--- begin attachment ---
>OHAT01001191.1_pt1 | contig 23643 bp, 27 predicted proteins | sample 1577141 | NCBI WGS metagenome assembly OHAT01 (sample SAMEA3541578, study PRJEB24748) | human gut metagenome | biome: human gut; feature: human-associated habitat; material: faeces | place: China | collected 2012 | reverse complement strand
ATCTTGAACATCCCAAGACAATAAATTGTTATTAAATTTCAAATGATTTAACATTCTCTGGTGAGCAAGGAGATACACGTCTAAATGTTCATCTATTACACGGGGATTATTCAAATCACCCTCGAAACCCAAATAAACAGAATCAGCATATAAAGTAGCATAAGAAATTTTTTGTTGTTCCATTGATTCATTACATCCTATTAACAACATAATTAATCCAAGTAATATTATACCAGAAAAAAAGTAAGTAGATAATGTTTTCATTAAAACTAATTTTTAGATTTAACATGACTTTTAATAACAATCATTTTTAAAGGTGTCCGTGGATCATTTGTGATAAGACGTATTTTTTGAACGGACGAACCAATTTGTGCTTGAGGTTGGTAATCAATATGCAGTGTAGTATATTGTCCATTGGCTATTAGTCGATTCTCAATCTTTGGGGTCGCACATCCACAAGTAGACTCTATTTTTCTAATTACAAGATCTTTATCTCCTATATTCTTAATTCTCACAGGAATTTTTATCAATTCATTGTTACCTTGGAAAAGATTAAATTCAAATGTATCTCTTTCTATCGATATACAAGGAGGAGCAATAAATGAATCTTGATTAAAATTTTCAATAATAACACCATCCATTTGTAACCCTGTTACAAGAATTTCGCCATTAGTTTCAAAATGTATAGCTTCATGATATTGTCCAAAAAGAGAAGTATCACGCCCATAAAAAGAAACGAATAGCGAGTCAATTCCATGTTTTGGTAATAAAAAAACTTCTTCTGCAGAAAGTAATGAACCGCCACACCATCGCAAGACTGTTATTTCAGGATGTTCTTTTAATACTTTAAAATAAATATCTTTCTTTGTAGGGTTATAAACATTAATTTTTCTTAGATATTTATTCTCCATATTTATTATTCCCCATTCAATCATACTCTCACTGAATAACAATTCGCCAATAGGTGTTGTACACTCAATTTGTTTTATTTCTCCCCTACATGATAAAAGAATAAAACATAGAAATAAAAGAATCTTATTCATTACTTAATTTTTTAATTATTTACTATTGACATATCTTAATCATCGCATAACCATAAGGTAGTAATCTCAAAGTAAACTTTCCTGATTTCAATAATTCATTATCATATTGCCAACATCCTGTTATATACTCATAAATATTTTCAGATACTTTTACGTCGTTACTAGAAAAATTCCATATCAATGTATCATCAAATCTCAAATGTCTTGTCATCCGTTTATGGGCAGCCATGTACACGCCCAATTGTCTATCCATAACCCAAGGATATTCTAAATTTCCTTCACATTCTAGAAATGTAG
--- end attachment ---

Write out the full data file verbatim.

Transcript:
>OHAT01001191.1_pt1 | contig 23643 bp, 27 predicted proteins | sample 1577141 | NCBI WGS metagenome assembly OHAT01 (sample SAMEA3541578, study PRJEB24748) | human gut metagenome | biome: human gut; feature: human-associated habitat; material: faeces | place: China | collected 2012 | reverse complement strand
ATCTTGAACATCCCAAGACAATAAATTGTTATTAAATTTCAAATGATTTAACATTCTCTGGTGAGCAAGGAGATACACGTCTAAATGTTCATCTATTACACGGGGATTATTCAAATCACCCTCGAAACCCAAATAAACAGAATCAGCATATAAAGTAGCATAAGAAATTTTTTGTTGTTCCATTGATTCATTACATCCTATTAACAACATAATTAATCCAAGTAATATTATACCAGAAAAAAAGTAAGTAGATAATGTTTTCATTAAAACTAATTTTTAGATTTAACATGACTTTTAATAACAATCATTTTTAAAGGTGTCCGTGGATCATTTGTGATAAGACGTATTTTTTGAACGGACGAACCAATTTGTGCTTGAGGTTGGTAATCAATATGCAGTGTAGTATATTGTCCATTGGCTATTAGTCGATTCTCAATCTTTGGGGTCGCACATCCACAAGTAGACTCTATTTTTCTAATTACAAGATCTTTATCTCCTATATTCTTAATTCTCACAGGAATTTTTATCAATTCATTGTTACCTTGGAAAAGATTAAATTCAAATGTATCTCTTTCTATCGATATACAAGGAGGAGCAATAAATGAATCTTGATTAAAATTTTCAATAATAACACCATCCATTTGTAACCCTGTTACAAGAATTTCGCCATTAGTTTCAAAATGTATAGCTTCATGATATTGTCCAAAAAGAGAAGTATCACGCCCATAAAAAGAAACGAATAGCGAGTCAATTCCATGTTTTGGTAATAAAAAAACTTCTTCTGCAGAAAGTAATGAACCGCCACACCATCGCAAGACTGTTATTTCAGGATGTTCTTTTAATACTTTAAAATAAATATCTTTCTTTGTAGGGTTATAAACATTAATTTTTCTTAGATATTTATTCTCCATATTTATTATTCCCCATTCAATCATACTCTCACTGAATAACAATTCGCCAATAGGTGTTGTACACTCAATTTGTTTTATTTCTCCCCTACATGATAAAAGAATAAAACATAGAAATAAAAGAATCTTATTCATTACTTAATTTTTTAATTATTTACTATTGACATATCTTAATCATCGCATAACCATAAGGTAGTAATCTCAAAGTAAACTTTCCTGATTTCAATAATTCATTATCATATTGCCAACATCCTGTTATATACTCATAAATATTTTCAGATACTTTTACGTCGTTACTAGAAAAATTCCATATCAATGTATCATCAAATCTCAAATGTCTTGTCATCCGTTTATGGGCAGCCATGTACACGCCCAATTGTCTATCCATAACCCAAGGATATTCTAAATTTCCTTCACATTCTAGAAATGTAG